– Lintang Bedol, the election supervisor in southern Maguindanao actually went into hiding after the 12-0 Senate results for Maguindanao were proclaimed. I mean, into hiding as in no one could find him. COMELEC headquarters asked him to come to Manila on May 30 and he didn’t show. COMELEC tried to locate him so that he could present some election documents, but they couldn’t find him. Bedol finally appeared before the COMELEC on June 11. He didn’t have the election documents the COMELEC had been waiting for, stating they had been stolen two weeks earlier. Despite the stolen documents, Bedol said elections in Maguindanao were peaceful and fraud had not marred the vote. However, he didn’t actually know how elections were conducted because although he is election supervisor for Maguindanao, on the actual day of elections he was observing in a different province.
– The COMELEC has been toying with the idea of declaring a failure of elections and holding special elections in Maguindanao, as well as several other places (Lanao del Sur, Batangas, etc.), though Maguindanao remains at the forefront of national attention because of its possible affect on the Senate race. The nation is still holding its breath as the COMELEC investigates and decides its plan of action.
On June 15, Lt. Antonio “Sonny” Trillanes was proclaimed winner of the 11th Senate seat.
Trillanes is an unconventional candidate. First, he is the first active duty soldier to be elected lawmaker. Second, Trillanes actually incarcerated right now facing military court martial for an alleged coup attempt against the GMA government in 2003.
Trillanes waged his campaign from inside a jail cell. His victory is largely the result of the efforts of dedicated supporters and media attention, versus the traditional political tricks and expenditures. While a lot of people didn’t know he was running (due to his inability to campaign), a large proportion of those who did indicated they would vote for him.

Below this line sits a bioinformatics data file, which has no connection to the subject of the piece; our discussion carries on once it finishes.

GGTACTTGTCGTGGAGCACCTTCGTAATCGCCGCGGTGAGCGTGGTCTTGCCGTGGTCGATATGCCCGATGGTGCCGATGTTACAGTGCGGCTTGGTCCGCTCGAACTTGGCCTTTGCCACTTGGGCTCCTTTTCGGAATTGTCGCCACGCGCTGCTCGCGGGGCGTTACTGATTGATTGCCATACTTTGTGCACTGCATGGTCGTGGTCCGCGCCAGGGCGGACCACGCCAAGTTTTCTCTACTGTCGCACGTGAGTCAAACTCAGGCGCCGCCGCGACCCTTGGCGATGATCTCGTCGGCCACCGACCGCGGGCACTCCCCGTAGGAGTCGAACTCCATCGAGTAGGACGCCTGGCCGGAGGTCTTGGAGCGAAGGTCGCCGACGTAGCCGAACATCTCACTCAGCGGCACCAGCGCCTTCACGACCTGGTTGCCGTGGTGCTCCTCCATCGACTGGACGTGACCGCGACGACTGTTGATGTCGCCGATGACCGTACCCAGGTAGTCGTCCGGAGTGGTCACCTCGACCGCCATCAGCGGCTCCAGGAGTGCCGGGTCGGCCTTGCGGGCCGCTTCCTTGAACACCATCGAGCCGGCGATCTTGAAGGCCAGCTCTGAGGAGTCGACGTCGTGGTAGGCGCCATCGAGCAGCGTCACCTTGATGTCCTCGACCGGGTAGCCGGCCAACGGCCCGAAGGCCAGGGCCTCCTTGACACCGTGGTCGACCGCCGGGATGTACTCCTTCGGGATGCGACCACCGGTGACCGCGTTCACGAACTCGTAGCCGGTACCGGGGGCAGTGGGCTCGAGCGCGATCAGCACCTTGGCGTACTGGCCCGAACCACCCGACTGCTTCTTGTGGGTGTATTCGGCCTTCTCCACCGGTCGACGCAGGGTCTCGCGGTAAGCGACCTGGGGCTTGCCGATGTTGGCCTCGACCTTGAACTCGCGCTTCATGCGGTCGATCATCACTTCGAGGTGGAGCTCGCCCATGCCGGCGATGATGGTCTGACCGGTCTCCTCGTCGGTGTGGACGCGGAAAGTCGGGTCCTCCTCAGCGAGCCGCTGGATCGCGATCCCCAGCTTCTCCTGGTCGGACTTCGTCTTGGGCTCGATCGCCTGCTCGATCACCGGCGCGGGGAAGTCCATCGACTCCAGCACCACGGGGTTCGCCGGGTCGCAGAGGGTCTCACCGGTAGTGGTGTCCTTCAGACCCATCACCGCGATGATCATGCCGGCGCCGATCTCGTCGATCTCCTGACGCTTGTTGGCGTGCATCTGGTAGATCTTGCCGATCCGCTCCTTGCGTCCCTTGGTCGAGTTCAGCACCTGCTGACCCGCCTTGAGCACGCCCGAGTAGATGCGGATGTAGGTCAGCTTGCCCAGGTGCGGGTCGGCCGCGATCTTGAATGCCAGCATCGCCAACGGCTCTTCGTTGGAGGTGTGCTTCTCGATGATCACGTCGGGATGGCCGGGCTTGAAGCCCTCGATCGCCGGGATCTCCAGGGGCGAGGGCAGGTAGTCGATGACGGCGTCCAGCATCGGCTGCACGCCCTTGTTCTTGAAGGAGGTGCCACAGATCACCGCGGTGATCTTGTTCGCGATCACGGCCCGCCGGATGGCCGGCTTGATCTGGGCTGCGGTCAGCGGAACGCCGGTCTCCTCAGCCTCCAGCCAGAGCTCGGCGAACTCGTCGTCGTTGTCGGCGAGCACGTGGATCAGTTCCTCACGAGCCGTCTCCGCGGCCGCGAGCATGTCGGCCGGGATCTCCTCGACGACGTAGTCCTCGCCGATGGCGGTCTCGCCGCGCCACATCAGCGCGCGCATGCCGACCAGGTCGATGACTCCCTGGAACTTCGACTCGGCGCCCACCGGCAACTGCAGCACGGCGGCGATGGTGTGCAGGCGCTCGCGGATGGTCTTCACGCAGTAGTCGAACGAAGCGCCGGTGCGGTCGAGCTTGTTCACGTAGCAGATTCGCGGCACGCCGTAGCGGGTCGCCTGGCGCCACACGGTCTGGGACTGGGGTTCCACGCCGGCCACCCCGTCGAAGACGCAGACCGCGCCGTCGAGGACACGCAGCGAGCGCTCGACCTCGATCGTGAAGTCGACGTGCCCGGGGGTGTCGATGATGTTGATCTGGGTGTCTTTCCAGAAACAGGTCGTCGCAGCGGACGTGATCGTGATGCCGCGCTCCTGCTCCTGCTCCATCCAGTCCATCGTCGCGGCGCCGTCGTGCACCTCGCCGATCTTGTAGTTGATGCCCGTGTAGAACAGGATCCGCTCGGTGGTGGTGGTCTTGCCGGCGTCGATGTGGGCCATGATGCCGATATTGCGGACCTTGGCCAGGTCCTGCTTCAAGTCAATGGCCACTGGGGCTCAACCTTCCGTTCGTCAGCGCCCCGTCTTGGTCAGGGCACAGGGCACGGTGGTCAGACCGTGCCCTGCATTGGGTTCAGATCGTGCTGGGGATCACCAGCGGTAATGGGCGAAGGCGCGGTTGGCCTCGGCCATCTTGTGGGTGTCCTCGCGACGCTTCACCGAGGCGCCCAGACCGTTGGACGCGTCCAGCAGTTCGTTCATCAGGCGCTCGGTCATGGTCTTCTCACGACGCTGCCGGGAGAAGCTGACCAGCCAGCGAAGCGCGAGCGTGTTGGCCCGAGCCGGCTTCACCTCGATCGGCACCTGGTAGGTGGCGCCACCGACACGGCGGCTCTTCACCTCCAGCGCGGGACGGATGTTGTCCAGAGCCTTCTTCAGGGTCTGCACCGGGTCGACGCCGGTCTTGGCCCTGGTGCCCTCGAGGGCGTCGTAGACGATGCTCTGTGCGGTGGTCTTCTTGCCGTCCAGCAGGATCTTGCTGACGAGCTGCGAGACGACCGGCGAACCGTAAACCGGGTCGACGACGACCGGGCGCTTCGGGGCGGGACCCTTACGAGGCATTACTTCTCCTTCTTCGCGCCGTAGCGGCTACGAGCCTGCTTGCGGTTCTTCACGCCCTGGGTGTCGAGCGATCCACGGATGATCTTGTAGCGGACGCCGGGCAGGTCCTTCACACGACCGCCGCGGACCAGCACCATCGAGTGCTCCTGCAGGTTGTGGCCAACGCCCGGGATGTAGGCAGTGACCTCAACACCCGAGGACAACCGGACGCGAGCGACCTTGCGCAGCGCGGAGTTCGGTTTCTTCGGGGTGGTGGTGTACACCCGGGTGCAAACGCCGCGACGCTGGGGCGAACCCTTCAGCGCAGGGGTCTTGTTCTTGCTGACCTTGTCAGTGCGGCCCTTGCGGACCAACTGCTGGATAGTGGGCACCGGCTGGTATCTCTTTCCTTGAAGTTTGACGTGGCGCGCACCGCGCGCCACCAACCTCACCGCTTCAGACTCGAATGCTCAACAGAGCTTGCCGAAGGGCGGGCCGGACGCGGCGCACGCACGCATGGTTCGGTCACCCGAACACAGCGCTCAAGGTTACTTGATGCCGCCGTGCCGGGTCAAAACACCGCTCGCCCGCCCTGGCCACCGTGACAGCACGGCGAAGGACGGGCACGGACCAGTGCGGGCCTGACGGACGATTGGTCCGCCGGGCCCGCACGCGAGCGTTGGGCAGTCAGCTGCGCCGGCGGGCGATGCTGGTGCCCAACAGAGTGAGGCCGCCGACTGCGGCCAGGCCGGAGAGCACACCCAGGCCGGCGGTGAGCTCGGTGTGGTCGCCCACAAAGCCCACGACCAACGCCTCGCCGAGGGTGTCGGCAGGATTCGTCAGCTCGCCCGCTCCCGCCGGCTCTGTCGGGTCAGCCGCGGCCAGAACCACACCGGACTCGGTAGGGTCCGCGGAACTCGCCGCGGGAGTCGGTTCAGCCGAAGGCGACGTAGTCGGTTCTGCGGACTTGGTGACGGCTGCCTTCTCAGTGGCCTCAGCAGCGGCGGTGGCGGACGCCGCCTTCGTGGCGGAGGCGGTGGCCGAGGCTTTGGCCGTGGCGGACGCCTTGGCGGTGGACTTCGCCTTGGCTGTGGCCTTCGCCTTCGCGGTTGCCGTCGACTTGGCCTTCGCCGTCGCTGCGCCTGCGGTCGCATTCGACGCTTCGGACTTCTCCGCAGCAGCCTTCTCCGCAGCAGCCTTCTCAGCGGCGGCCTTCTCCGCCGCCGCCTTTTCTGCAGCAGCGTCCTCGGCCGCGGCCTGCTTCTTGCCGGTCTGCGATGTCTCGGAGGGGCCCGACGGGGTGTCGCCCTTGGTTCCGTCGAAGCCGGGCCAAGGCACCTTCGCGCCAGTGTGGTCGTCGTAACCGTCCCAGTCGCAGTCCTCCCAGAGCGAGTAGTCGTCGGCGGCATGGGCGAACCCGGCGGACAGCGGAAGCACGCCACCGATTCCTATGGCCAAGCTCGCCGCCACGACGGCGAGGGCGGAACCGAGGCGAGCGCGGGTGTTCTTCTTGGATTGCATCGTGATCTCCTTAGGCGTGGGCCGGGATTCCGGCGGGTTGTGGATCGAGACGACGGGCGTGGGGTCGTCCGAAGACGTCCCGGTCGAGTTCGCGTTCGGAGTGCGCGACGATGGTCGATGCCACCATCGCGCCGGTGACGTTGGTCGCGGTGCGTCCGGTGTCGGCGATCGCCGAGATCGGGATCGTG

Most obviously, Trillanes’ victory is a huge blow to GMA’s image. In an election that many see as a referedum on the administration (indeed, a referendum which she has lost due to the dominance of GO candidates in the Senate), a Navy officer who is known for allegedly trying to overthrow the GMA government via a coup d’etat has won a national office.
The question now is how Trillanes will actually serve in the Senate. Armed Forces Cheif of Staff Gen. Hermogenes Esperon, Jr. has stated that Trillanes election vistory will not change the terms of his captivity. He is still under the jurisdiction of military court martial. This position is, of course, supported by the administration, which claims Gen. Esperon is just following the law.
Thus, one is begged to ask how Trillanes will attend legislative session. In order to attend his own victory proclamation, Trillanes had to file a request to leave with the court martial body. The are several schemes as to the logistics of Trillanes service in the Senate, but all are still theoretical. There is no precedent for this situaiton.
It seems, however, the Armed Forces might be willing to be flexible. On June 16, Gen. Esperon confirmed that “rebel forces” would still face the rule of law despite the election results. However, Esperon was also open with the policy and legislation suggestions he would have for a bloc of former military officers in the Senate. Dealmaking is part of Philippine politics. It seems suggested that even the supposedly rigid and harsh military law is able to be bent.